How to Find a Therapist Who Works for You

Katy Lees is a queer, non-binary author and psychotherapist from the North East of England. They got their start writing fiction and non-fiction for online journals while studying for their MSc in Person-Centred and Experiential Psychotherapy. Their new book, The Trans Guide to Mental Health and Well-being, is publishing in April 2022. Here, they share their advice on how to find a therapist who works for you.

Katy Lees with a stack of books.

Investigate Your Local Area

Depending on where you live, there should be several options for counselling around you in your local community. A good starting place might be your GP or primary care physician, who will be able to refer you for therapy with an NHS mental health professional. They may also be able to point you in the direction of relevant charities and support groups that specialise in what you’d like to talk about. Other community groups in your area may be able to offer mental health support. As well as using search engines to look up what’s available where you live, think about popping into libraries, community cafes, charities, and GP surgeries to see what’s available.

Consider Teletherapy

As well as looking for mental health care in your local area, you can look further afield for therapists working in teletherapy. Therapists who work over the phone, or via video platforms such as Zoom or Skype, will be able to see you from the comfort of your own home. Teletherapy has become increasingly popular over the last few years as we have dealt with COVID-19 and it looks like it’s here to stay. It can be just as effective as in-person therapy, although you will need to make sure you have reliable Internet and a quiet, private place to set up your space for your therapy session. As a therapist I’m particularly enjoying seeing clients online, especially if a client’s pets make an impromptu visit!

Consider Your Budget

If you’re in the U.K. and you decide to see your GP to be referred to a therapist, you will be able to access a short course of therapy for free. These free services are indispensable and accessible for everyone. Therapies offered by charities and support groups are also often free or low-cost.

These referrals can often be lengthy so, if you want to be seen more quickly, you might want to seek a therapist in private practice. Depending on where you live and the kind of therapy you’re interested in, one hour-long therapy session in England can cost between about £20 to £100, usually coming to around £50 per hour. If you find a therapist you’d love to work with but you’re struggling with your budget, don’t be afraid to contact them and explain your circumstances – many therapists offer reduced price sessions to those who need them. It’s also worth considering having therapy once every two weeks, which can allow you to stretch your budget without breaking the flow of sessions.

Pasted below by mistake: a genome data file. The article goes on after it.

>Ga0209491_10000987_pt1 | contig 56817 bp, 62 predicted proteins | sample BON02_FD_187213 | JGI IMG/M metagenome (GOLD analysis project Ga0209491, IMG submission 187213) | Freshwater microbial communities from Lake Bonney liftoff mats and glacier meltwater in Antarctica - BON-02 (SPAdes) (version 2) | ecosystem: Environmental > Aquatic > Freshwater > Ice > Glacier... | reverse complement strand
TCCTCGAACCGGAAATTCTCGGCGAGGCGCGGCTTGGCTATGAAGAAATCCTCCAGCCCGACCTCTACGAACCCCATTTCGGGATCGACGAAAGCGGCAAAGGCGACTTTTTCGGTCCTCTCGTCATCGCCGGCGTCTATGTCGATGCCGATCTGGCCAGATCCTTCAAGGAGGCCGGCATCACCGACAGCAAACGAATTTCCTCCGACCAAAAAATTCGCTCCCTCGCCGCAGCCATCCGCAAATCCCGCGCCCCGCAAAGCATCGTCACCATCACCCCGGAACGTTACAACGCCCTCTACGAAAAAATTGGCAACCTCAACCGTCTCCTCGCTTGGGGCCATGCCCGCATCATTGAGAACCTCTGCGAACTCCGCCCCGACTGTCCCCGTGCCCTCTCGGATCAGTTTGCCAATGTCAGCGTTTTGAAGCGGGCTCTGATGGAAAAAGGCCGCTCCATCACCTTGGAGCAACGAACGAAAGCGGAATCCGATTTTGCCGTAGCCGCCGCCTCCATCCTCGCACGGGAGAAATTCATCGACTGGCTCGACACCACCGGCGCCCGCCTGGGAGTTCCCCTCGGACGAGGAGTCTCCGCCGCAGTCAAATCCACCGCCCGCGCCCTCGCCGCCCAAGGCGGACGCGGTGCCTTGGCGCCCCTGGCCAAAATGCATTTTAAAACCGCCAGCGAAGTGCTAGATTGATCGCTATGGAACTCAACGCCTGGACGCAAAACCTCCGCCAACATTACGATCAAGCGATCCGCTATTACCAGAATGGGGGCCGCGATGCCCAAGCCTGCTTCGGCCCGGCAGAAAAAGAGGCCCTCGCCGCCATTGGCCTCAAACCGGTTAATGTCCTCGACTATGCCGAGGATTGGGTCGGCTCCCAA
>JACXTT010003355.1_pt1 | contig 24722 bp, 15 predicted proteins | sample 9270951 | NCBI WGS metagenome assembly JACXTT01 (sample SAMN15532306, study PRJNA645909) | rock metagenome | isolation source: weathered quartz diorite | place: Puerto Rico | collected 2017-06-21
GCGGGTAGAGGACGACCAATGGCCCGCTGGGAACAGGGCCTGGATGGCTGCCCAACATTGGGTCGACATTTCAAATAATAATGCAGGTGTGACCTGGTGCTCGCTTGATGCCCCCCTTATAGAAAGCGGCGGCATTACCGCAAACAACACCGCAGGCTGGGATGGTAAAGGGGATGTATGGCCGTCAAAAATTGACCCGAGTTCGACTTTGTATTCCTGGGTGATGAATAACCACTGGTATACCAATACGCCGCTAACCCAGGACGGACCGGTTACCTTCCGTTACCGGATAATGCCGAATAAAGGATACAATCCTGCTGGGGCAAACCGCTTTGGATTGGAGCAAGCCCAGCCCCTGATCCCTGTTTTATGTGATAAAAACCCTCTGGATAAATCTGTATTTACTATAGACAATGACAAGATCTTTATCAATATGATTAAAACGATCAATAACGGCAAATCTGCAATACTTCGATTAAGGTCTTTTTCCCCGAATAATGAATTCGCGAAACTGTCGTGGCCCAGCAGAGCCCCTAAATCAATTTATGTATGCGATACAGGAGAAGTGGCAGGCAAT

Contact a Specialist

If you feel that there’s an issue you would particularly like to explore, it might be worth specifically searching for a therapist who’s a specialist. Directories like Psychology Today (link: allow you to search for therapists based on their specialities, meaning you know your therapist will be knowledgable and trained well regarding your issue.

If you face oppression or are searching for a therapist who will understand an important aspect of your identity, you’re not alone – now, perhaps more than ever, we need accessible therapy that works with our identities, not against them. There are specialists who work in these areas, too, including me – in my work as a therapist, I put LGBTQ+ people at the centre of my work, especially trans and non-binary people. Directories such as Pink Therapy (link: are particularly helpful for LGBTQ+ people seeking understanding therapists.

You can buy a copy of The Trans Guide to Mental Health and Well-Being here.

The Trans Guide to Mental Health and Well-Being by Katy Lees

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